[4:44] Then, finally, I'm going to call this populateTodos function. This is the helper function that I showed you earlier, that clears out the entire UI and rewrites the todos elements from scratch. It'll start with a clean slate for a second, before adding all of our todos, including the new one, to our user interface.

[5:02] This request here, we haven't set up to handle yet, because it's a fetch request that has a PUT method attached to it. Everything we've done up until now is making GET requests to our Workers function. To do this, we're going to update our handleRequest function to just have more logic around looking at the incoming requests, and doing different things accordingly.

[5:23] I'm going to say, if request.method = 'PUT', return updateTodos, and parse in the request variable here, else, do the default behavior, which we've already been doing up until now, which is, call getTodos. This PUT request that might come in, we'll call this updateTodos function. Otherwise, anything else, we'll call this getTodos function that we've been using up until now.

[5:48] The next thing we need to do is create this updateTodos function. To do that, I'm going to make a new async function, called updateTodos, which takes request in. Then, I'll begin defining the behavior for handling the KV data coming from our UI.

[6:03] The first thing I want to do is parse the data coming back from the request. To do that, I'll say, await request.text. This will make the text of my request body that's being parsed in, available as this variable body. The second thing I'm going to do is set up a cache key.

[6:20] This is the same cache key, importantly, that I'm using here in my getTodos function, because I want to make sure I'm reading and writing to the same key so I can handle any changes, and obviously, see them, by making sure I work with the same KV key and the same KV data, in between these two different kinds of requests.

[6:38] The next thing I'll do is add a try-catch block, because the code that we're going to write here has the potential to fail. It's important that we catch an error here and return it appropriately if something goes wrong.

[6:48] First, what I'm going to do is try and JSON.parse the body. I do this here in this step, because instead of parsing it here directly, I want to make sure that the body that's being sent up is valid JSON before it gets set into Workers KV, because if it's not, it's going to cause the entire application to stop working.

[7:05] If we do know that it parses correctly, that is, it doesn't fall into this catch section, the next thing we can do is call await setCache, and give it both the cache key and the body. SetCache is a function, we'll define here in a second, to update our Workers KV data. I'll parse in the cache key here, which is going to be data, and then the body, which is the data coming from our request.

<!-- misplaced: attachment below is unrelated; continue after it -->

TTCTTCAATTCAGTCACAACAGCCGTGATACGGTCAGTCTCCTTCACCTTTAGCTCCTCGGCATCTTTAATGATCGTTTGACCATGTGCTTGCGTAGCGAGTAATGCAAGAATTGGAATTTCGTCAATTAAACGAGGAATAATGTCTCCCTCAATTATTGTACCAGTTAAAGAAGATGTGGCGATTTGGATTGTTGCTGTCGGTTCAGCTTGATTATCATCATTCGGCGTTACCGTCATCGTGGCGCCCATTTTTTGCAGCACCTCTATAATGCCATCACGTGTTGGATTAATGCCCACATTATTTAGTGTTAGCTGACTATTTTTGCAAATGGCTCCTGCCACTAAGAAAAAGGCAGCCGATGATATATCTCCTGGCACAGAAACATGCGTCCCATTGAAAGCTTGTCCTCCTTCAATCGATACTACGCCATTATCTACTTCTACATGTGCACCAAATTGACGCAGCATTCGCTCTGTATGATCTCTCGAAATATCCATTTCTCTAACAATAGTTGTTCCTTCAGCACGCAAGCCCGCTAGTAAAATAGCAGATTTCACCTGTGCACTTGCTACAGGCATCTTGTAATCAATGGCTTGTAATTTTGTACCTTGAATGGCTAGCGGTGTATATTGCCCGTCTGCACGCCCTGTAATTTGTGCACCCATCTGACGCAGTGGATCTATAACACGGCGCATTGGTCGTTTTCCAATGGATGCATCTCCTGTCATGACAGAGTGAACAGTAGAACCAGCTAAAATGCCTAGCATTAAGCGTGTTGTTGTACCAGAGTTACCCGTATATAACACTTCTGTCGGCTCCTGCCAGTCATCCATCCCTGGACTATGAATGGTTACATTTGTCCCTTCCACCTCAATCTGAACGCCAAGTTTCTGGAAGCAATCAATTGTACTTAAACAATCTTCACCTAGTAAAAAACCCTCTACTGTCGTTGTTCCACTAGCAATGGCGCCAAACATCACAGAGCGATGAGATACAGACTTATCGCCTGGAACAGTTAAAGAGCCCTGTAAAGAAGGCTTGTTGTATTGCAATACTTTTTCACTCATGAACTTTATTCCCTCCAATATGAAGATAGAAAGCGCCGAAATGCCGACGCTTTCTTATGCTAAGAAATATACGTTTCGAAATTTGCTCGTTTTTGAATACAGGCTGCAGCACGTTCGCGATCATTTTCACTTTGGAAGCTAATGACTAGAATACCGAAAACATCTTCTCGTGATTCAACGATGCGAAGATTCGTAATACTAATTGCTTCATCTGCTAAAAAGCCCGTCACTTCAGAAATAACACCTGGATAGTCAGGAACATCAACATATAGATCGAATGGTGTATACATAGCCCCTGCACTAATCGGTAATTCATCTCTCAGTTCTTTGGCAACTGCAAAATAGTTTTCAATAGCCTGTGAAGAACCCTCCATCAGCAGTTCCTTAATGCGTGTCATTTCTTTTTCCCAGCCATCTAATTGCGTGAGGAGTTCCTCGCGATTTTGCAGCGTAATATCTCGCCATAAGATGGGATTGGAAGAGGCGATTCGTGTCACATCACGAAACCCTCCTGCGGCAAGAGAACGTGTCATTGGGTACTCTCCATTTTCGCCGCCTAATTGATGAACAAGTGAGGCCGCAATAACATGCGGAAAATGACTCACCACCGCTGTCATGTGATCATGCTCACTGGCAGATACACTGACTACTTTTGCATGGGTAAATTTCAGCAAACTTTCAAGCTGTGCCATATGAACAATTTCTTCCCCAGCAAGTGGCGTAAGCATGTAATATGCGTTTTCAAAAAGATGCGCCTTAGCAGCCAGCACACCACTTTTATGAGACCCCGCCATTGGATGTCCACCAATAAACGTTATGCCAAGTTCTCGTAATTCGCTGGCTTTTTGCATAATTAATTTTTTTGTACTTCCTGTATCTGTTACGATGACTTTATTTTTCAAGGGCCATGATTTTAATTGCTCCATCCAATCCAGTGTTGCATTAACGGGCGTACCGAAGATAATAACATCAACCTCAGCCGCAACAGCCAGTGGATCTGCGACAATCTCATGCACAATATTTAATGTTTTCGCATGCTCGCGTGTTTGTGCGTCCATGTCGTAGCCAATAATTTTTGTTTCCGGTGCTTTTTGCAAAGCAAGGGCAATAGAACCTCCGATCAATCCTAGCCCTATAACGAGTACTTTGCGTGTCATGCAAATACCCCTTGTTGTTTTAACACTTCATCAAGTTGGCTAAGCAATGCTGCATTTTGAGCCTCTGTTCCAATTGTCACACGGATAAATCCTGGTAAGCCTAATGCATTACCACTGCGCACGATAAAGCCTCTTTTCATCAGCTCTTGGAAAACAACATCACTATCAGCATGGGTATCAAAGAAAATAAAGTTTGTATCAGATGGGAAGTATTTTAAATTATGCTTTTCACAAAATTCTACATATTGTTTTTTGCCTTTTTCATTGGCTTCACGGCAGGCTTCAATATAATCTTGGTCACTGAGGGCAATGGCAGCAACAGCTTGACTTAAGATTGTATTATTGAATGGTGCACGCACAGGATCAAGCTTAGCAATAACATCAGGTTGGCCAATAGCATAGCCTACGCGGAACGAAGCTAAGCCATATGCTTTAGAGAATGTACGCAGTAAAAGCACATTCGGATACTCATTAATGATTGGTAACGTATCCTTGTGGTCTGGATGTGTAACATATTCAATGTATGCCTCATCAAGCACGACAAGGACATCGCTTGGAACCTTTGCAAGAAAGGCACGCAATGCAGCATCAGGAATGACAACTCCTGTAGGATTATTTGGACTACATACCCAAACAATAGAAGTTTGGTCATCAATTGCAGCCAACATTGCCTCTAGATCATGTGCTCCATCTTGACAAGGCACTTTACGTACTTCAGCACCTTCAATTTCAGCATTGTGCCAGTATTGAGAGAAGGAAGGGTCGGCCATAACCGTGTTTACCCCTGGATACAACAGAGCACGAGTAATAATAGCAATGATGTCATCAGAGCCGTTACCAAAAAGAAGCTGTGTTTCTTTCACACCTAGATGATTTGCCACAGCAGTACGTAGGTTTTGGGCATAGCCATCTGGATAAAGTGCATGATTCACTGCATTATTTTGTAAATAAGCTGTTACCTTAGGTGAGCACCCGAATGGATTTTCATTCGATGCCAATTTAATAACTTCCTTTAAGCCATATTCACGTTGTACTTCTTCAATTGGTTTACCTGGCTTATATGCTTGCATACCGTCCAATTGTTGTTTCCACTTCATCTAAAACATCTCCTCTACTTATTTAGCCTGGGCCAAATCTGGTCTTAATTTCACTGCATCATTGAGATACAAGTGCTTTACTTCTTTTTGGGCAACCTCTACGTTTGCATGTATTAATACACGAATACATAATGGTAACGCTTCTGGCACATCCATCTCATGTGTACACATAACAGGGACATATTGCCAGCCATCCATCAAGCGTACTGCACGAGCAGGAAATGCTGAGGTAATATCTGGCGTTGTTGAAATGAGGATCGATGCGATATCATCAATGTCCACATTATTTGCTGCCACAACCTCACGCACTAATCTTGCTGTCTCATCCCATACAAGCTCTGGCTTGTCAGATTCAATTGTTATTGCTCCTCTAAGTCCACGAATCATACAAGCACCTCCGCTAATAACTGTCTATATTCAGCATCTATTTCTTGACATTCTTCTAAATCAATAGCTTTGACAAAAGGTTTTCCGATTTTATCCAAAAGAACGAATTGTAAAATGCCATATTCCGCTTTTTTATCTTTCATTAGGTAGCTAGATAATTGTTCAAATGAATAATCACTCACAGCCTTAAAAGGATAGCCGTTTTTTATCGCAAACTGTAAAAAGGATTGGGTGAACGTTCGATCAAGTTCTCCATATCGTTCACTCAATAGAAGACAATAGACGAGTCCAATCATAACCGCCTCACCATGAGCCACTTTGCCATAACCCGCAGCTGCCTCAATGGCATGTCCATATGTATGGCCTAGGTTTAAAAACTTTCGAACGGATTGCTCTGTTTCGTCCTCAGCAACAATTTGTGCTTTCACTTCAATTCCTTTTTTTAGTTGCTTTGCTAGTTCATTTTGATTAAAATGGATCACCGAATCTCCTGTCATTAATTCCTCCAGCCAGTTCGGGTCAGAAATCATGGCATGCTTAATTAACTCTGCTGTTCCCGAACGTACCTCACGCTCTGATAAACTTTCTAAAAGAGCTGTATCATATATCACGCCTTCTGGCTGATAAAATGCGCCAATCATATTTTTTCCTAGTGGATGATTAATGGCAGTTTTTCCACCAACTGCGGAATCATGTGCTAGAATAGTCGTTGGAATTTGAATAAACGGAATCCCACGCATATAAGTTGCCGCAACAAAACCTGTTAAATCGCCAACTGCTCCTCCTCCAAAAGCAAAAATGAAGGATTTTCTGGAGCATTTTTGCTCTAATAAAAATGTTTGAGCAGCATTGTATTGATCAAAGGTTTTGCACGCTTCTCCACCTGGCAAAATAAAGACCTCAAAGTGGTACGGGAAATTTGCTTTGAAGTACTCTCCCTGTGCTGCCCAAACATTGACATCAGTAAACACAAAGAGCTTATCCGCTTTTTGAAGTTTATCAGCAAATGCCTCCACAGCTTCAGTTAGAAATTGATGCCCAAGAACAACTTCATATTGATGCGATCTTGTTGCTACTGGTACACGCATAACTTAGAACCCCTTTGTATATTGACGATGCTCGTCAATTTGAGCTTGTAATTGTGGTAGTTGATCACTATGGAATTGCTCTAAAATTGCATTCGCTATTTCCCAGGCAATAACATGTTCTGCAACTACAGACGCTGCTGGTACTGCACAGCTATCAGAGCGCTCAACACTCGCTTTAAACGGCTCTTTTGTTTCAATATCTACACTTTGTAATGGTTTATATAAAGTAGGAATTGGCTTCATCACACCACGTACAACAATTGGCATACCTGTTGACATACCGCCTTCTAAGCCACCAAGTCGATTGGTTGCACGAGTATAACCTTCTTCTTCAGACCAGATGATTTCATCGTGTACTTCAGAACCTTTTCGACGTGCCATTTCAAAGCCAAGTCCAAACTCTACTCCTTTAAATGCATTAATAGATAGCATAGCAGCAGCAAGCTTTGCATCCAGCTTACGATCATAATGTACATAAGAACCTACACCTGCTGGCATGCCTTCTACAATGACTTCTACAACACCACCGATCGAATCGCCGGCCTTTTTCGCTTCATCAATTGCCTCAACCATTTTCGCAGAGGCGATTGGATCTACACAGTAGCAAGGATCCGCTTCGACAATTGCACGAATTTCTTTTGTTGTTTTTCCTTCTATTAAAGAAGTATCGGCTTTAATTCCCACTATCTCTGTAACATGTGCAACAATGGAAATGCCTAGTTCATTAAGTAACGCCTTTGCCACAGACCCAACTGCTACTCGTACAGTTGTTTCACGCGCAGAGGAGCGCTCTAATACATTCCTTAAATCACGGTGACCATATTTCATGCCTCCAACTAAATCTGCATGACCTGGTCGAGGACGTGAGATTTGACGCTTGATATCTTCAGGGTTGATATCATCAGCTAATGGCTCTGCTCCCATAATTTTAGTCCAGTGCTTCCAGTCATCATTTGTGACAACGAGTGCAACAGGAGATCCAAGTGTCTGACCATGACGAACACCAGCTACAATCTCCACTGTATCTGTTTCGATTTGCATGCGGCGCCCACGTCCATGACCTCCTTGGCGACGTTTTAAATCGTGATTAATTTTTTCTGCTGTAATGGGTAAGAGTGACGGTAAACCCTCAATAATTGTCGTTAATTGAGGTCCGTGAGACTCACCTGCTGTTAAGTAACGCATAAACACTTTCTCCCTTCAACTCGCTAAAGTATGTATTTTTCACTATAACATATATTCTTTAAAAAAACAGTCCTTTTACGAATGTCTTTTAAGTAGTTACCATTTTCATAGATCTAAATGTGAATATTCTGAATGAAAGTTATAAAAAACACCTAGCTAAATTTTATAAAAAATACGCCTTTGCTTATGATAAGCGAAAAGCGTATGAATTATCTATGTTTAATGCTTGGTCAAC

[7:28] Finally, if everything works, we'll return a new response with the body, returning the todos back, and then give it a status code of 200. Though, if something goes wrong, in our catch block, we'll return any response, parsing in the error here as the body of that response, and a status of 500.

[7:46] For our last function, we're going to add setCache, which is very similar to getCache, but with the added addition of a data argument. We're passing in both the key as well as data, which is what we're going to be setting for the key in Workers KV. Instead of get, I'll say my-first-kv.put, with the key, and then the corresponding value, which is data.

[8:08] Now we have a complete getTodos, which gets the information from Workers KV and the corresponding updateTodos, which takes incoming data and sets it to KV. If we publish our function one last time, we'll have everything that we need in order to build a fully-featured todo list application, entirely on Cloudflare Workers KV and Cloudflare Workers.

[8:29] I'll refresh the page. You can see that I now have this, a new todo input field and the corresponding button. I'll say, "Finish my egghead course," and then I'll click Create. You can see that it appears here in the UI, so the UI has properly rendered this data that's inside of the client-side application.

[8:47] Though the real test here is going to be what happens when we refresh. I'm going to inspect here. You can see right now, that inside of my script tag, window.todos is empty, because that is the value that was assigned when the page loaded for the first time.

[9:02] If I refresh the page, you can see that we expected things to work, but there's an error here. This is something that I run into all the time. Actually, ran into while recording this course. It's interesting to note it, and make sure that we fix it and handle it appropriately as we work with KV data.

[9:19] You can see this window.todos here is not an array. It is a JSON string that has an array inside of it. What we've done wrong here, is instead of embedding this window.todos here, instead of saying data, what we need to do is say, JSON.parse data. This is because we need to return the object embedded inside of that, that is a array, not a JSON string with an array inside of it.

[9:46] That's going to be what will allow us to use that data inside of our JavaScript. I'll publish my project one more time. Then, back in browser, if I refresh the page, you can see that window.todos is no longer a string, it's an actual JavaScript array, with the object that has our todo list item inside of it.